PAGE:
FEBRUARY 20, 2012
It’s been a while since I’ve found the time to do a blog post, and for that I apologize to my readers. I figured I should give a quick update on the trends I'm seeing in the different markets across the country.
The following are excerpts from a monthly housing data overview I do for clients. Keep in mind that this type of data is backwards looking. It tells us what has already happened. Inventory and sales levels can give indication of short-term price pressures, but in a credit-driven market, the real story of future price movements is found in changes in mortgage demand/availability, which I cover in a separate report. The bottom line on that front is that the recent incremental changes in mortgage requirements may prove to be more significant than any month-to-month sales trends. These recent changes include tightening stated-income and business for self mortgages, tightening of CMHC bulk portfolio insurance for big banks, some lenders capping max mortgage amounts at $1 mil, and reports of general internal tightening via lenders and CMHC. The problem is that with 15% of all mortgages originated through the broker channel being originated through explicitly subprime lenders (the highest on record), it strongly suggest that the marginal buyer is the main support of this current market. Prime buyers, by and large, are already in the pool. So these types on incremental changes, which affect marginal buyers the most, can sometimes have far greater consequences than anticipated.
With all that said, here are just a few thoughts on what I’m seeing in the Canadian housing markets:
Y/Y prices are now negative for the second month leading to a decline in the 12-month moving average for the first time since early 2009. January sales were the second weakest in the past decade (second only to January 2009), while new listings were the highest of any January in the past decade. Consequently, the sales/new listings ratio was extremely weak (0.27) while months of inventory ballooned to 8 in January. Sales will pick up in subsequent months, but rising inventory and weak sales will likely persist, meaning downward price pressure will remain intact. The last time we saw sales this weak, the BoC was in the process of cranking rates down to zero. The ‘shock and awe’ from low rates are now long gone. I’m not sure what will reinvigorate sales in the short term. While it may be too early to call a definitive peak in Vancouver, things aren’t looking good.
January stats reveal a Y/Y decline of 3% in Calgary house prices with particular weakness in the condo segment. While sales were unusually low for this month, they weren’t alarmingly so. Active inventory was also particularly low. As a result, the months of inventory reading was a benign 4. While Calgary was the weakest performing large market, there is little on the supply/demand front to indicate that prices will continue to melt going forward.
The story in Toronto remains the incredible lack of inventory and the robust pace of price gains, particularly in the detached segment where bidding wars reign and prices are increasing at +15% Y/Y.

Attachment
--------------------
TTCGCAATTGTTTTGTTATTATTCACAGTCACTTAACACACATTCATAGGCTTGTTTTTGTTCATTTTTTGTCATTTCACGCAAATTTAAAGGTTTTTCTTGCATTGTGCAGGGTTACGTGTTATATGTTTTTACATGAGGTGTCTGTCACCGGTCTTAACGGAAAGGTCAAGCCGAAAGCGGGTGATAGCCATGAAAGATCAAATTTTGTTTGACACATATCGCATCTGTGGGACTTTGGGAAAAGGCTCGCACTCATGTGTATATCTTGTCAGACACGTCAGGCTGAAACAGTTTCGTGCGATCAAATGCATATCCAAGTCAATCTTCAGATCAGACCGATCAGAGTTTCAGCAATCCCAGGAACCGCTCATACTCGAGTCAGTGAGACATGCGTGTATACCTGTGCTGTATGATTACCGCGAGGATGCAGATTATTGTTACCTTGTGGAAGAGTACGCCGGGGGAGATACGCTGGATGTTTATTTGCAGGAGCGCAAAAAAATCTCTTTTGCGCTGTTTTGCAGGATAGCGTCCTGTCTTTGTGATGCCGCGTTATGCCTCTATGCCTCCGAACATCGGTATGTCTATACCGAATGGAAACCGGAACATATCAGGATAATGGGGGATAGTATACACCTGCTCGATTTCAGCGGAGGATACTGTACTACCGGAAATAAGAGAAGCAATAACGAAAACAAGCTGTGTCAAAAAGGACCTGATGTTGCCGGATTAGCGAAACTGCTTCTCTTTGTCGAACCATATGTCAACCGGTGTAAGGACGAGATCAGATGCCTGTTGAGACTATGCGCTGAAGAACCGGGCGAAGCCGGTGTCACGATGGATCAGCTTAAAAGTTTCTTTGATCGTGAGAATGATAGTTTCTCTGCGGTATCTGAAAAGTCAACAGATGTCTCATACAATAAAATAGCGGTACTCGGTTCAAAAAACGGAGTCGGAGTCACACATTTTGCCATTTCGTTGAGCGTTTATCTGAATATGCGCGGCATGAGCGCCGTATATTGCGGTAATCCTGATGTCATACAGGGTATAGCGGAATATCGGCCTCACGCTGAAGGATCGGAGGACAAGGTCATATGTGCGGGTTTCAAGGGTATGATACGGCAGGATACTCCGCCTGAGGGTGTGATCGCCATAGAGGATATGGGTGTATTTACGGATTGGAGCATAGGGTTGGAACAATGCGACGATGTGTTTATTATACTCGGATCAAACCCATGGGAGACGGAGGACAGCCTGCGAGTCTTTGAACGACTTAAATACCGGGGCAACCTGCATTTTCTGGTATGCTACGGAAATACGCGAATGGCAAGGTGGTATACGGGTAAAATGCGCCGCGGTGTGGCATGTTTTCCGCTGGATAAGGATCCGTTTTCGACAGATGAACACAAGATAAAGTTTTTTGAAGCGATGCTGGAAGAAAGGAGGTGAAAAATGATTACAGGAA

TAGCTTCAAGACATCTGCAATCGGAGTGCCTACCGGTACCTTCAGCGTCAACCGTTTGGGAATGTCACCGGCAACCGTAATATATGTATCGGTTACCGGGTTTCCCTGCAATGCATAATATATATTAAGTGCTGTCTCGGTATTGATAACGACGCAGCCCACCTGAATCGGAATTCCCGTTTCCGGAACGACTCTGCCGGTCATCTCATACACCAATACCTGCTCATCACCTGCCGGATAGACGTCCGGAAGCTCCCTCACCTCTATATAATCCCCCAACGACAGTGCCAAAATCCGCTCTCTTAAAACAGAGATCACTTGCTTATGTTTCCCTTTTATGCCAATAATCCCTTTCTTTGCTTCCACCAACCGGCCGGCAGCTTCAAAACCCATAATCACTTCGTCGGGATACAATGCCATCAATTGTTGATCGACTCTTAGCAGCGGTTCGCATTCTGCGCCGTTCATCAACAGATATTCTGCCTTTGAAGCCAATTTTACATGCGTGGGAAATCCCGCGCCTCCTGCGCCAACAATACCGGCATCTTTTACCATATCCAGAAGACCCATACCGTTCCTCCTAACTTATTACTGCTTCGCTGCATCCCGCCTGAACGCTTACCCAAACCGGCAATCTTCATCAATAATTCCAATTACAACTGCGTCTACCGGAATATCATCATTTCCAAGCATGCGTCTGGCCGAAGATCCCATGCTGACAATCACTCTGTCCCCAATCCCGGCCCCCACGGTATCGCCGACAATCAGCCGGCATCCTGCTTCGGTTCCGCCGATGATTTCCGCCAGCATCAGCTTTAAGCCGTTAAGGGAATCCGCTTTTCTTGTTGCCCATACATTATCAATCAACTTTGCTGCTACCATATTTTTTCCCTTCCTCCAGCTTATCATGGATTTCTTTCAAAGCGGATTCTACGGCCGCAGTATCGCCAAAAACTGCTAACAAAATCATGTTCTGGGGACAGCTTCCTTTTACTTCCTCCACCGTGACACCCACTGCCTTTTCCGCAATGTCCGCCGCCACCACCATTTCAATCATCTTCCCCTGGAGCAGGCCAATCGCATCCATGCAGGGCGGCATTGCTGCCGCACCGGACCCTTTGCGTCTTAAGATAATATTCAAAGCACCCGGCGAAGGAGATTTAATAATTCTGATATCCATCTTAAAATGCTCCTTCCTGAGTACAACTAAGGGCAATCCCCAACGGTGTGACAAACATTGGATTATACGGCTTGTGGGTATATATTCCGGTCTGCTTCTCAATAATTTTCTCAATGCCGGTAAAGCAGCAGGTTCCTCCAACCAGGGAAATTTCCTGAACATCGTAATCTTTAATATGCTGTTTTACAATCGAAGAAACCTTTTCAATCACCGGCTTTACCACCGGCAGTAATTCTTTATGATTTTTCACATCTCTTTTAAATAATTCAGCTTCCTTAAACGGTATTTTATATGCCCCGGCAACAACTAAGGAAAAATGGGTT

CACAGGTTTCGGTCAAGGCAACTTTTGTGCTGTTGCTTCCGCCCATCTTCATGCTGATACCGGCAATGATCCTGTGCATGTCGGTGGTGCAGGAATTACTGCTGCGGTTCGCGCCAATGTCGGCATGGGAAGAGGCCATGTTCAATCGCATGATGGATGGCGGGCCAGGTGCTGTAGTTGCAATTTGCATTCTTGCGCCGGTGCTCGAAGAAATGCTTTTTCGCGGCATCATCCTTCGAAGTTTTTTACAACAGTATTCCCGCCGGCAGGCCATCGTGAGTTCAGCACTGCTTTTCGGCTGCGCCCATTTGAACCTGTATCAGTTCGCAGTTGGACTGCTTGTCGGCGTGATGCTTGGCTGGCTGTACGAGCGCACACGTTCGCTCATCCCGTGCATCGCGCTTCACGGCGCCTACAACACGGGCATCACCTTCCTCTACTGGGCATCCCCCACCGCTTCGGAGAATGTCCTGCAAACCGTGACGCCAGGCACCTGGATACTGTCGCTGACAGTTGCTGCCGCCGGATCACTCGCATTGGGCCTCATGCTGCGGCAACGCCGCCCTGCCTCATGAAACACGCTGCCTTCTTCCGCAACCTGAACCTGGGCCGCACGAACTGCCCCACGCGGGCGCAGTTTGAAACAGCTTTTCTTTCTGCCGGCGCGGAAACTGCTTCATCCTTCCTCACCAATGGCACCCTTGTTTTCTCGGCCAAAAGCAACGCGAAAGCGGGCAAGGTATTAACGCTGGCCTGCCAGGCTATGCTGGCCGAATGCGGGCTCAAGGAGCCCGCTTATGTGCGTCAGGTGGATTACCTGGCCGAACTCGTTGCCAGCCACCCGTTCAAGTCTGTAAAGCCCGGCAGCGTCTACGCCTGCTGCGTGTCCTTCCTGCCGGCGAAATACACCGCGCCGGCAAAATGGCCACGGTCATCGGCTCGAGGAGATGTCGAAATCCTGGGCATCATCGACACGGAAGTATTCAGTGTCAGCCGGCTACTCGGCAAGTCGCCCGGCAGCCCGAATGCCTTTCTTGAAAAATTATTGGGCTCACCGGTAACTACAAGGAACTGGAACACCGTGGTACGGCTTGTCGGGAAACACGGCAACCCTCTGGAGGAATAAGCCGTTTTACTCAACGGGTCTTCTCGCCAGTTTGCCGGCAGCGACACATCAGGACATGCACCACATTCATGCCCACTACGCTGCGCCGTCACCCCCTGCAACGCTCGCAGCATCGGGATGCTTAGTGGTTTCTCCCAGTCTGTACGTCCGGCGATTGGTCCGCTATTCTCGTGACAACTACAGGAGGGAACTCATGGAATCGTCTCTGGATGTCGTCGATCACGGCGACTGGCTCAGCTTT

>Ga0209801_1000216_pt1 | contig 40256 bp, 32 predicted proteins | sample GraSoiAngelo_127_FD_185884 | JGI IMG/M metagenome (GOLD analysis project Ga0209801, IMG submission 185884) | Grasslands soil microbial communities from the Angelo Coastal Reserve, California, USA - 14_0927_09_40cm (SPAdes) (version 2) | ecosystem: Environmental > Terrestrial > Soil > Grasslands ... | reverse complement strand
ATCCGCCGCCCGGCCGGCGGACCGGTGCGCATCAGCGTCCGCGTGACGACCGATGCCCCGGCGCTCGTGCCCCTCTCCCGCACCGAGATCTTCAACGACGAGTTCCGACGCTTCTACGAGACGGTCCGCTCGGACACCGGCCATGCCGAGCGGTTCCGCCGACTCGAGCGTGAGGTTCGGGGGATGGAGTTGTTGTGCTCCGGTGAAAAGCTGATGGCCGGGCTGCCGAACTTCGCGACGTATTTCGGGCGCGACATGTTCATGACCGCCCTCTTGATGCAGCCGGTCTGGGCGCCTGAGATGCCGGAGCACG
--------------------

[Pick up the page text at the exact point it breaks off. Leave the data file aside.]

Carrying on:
While sales were slightly weaker than average in January, new listings were well below average. With total inventory at decade lows, even the modest sales in January meant there was only 2.4 months of inventory on the market in January.
Of note, housing starts ballooned in January on the back of additional condo projects which pushed the 12-month rolling average condo starts up to within spitting distance of its all-time high from 2008.
The fundamentals of the Toronto market remain ugly, but until inventory levels normalize and/or sales weaken significantly, there is little to temper the current pace of price gains. The euphoria in Toronto, particularly around the SFH segment ‘feels’ like we’re approaching a blow-off top that could see prices rocket higher through the summer unless a significant shock interrupts current market dynamics.
Much like in Toronto, the prices in the Ottawa real estate market remain very stretched relative to fundamentals. Both the price/rent index and the real price index are a touch under 3 standard deviations above long-term trend. That’s troubling. But for now there appears to be little to significantly pressure prices in the near-term. Sales were average in January while new listings were relatively low. Price gains accelerated in January to 6% Y/Y. Just like Toronto, Ottawa will have its day of reckoning, but it does not appear to be imminent.
The second largest Canadian city often flies under the radar in discussions of regional bubbles. However, prices relative to underlying fundamentals are as concerning here as anywhere in the nation, and there is evidence of stress building in this market.
January home sales were quite weak relative to the past decade, while new listings were very high leading to the second lowest sales/new listing ratio of the past decade. Months of inventory in January was nearly 11, a number surpassed only by a handful of months in late 2008 and early 2009. Active listings were at their highest January level of the past decade while Y/Y price gains continued their decelerating trend and were up only 2% Y/Y in January.